1. I lost the weight I gained from taking prednisone, I no longer needed that medication regularly to keep me breathing. This was a huge thing.
  2. I worked with my lung doctor to have the right medications
  3. I was walking every single day for at least 45 minutes to increase my cardiovascular strength (I was hiking during my rehabilitation but where I lived in Germany had hills not hiking mountains)
  4. I kept positive thoughts (negative stress causes asthma attacks)
  5. I was the mom my daughter needed again
  6. I was surrounded by amazing friends who supported me
  7. I worked hard at my job and earned the money my daughter and I needed to survive

I felt great under my circumstances! Then along comes this guy and says he doesn’t know if he could picture a future with someone like me who has a chronic illness?! To his advantage, I was not strong enough to truly react as I normally do. I did end up having an “eff-you” moment or twenty and I had some other choice words. He hurt me deeply and that was not something I felt I deserved. It took some time, but I moved on.

Why Now?
I recently read in a book that you can’t write about something like true love when you’re in the middle of that emotion. Your relationship has to have ended so you can feel everything about true love in order to express it. That’s how I feel with “Let Life Rule.” I’m coming out of the darkest points and it’s time to open up.

I have recently begun to work with my feelings about chronic illness and pain. Now I’m ready to talk about the hard side my life. I’m ready to share how I feel about having the right people in my life. We need to surround ourselves with an incredible team of people who will accept us all the time. Accept us when we’re not well and when we feel great. What is that called? Unconditional love? True friendship / love? Friendship and relationships are not perfect, they ebb and flow like our chronic illnesses do but they can still have unconditional support and love to keep us strong. I definitely apologize when I lose my cool and freak out at my daughter, partner, friends or family. I’m probably one of the worst chronically ill assholes out there. But, I’ve found the right people who love me at my lowest. I can only stress that you must find the right people in your circle! They will give you the strength you didn’t know you had!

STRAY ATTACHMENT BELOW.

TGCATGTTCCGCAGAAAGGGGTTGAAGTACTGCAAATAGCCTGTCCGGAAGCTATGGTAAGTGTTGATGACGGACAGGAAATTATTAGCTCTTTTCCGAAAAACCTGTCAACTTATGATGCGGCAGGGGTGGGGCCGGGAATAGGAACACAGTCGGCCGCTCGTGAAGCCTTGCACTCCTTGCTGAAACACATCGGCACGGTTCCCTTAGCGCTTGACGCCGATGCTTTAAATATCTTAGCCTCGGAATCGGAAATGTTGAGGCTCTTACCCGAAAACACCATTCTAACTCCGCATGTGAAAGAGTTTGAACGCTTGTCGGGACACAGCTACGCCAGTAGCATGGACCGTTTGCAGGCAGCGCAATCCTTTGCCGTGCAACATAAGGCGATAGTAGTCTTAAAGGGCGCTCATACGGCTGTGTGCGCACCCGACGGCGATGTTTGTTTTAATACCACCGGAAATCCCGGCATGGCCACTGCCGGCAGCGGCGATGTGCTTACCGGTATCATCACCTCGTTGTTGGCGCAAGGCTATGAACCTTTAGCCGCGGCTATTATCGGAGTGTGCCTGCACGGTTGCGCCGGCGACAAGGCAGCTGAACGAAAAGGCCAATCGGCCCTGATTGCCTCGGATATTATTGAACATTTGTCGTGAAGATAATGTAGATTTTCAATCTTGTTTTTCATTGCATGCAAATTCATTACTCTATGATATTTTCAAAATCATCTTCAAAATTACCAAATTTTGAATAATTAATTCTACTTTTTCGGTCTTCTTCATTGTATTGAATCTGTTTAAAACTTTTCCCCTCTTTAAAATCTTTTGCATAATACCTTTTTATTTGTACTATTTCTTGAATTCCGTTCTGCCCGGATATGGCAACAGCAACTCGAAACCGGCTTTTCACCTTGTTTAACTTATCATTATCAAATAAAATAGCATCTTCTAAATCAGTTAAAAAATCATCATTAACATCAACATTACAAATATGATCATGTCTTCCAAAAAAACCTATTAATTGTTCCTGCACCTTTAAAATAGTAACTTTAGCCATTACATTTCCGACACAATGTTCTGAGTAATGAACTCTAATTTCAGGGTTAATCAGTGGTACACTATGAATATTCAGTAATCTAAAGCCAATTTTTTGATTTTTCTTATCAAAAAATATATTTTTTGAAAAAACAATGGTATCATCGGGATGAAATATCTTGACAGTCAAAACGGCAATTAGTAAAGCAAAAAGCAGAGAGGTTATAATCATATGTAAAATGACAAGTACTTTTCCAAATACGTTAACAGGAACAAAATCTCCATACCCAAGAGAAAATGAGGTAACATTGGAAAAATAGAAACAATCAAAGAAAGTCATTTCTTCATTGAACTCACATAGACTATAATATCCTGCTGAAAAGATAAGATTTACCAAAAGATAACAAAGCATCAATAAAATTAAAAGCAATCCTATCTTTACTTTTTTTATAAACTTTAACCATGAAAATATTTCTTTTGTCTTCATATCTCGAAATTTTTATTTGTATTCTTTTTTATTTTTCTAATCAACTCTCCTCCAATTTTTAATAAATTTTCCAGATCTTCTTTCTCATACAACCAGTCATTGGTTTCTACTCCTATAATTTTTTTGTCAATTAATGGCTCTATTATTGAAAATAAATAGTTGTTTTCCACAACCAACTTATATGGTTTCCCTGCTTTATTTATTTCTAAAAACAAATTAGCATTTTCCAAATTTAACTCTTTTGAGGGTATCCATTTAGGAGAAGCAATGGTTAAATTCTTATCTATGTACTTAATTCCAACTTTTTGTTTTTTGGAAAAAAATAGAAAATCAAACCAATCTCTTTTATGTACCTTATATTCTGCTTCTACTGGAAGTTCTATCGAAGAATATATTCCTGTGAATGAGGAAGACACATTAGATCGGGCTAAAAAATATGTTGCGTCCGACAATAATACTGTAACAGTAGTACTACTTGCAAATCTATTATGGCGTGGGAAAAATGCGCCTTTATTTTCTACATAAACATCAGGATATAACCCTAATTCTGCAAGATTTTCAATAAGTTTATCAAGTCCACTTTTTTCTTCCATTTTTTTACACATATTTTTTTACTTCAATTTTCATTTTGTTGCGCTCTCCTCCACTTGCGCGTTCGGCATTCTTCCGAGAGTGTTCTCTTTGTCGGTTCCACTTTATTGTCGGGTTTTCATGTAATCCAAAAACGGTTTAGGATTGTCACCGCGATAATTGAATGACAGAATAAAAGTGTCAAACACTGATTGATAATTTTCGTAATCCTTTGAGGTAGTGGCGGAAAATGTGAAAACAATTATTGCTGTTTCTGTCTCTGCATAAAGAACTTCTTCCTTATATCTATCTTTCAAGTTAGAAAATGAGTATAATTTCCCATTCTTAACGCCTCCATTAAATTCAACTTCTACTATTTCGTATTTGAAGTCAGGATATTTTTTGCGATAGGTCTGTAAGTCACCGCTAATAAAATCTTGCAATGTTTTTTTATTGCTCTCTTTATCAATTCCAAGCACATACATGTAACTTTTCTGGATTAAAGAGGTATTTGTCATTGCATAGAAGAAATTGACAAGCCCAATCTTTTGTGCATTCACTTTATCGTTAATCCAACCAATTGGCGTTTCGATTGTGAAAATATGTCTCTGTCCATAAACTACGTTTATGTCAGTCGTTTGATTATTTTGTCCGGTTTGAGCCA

The experience I described above left me with the question “will you still love me tomorrow?” You know that song from the 1960s? The song about that perfect moment with the worry that when tomorrow comes it will be different. When I’m not feeling well and I cancel plans at the last minute with friends or family, I find that I ask myself that every time: “Will they still love me tomorrow?” Even though I know I am loved by the right people I still worry. I have an incredible daughter who stands by me through everything. She’s my rock and my reason to work harder to be healthy everyday. No matter where I’ve moved, I’ve managed to find pretty incredible people in this world  (Canada, Germany, Switzerland, America) who know that I might be down today but I’ll be back (yeah, Arnie) tomorrow!  

Articulate how you feel!
I realize that chronic illness is not easy to live with when it’s your illness and that it’s difficult when your loved ones have that helpless look in their eyes. The one thing that we, as chronically ill people, should ask for is love and understanding. We have to talk to our loved ones. I have said it in other blogs, communication is so important.

Articulate how you feel so that “you will be loved tomorrow” and there won’t be room for the people who are so perfect that your chronic illness seems like a disease they can catch or something disgusting to grow old with. It took me a long time to tell people how I feel (healthwise) and it’s definitely a vulnerability for me. For many years I considered my lack of health a weakness so I hid it as much as I could. I realize now that it’s not a weakness. 

With my recent chronic pain, my relationship with my partner had more difficult than loving moments. We have been able to work through them and today we have the relationship we had at the beginning of our time together. That came through many hours of communicating and me learning how to say how I feel. I’ve been very lucky!

To my friends and family who stand by me – I love you even if I don’t say it. I appreciate your strength and comfort when I need it, your laughter and ridiculous messages when I’m at home sick and you’re out on the town. I appreciate you for accepting me as I am and for making me smile! I know that I am loved today and tomorrow…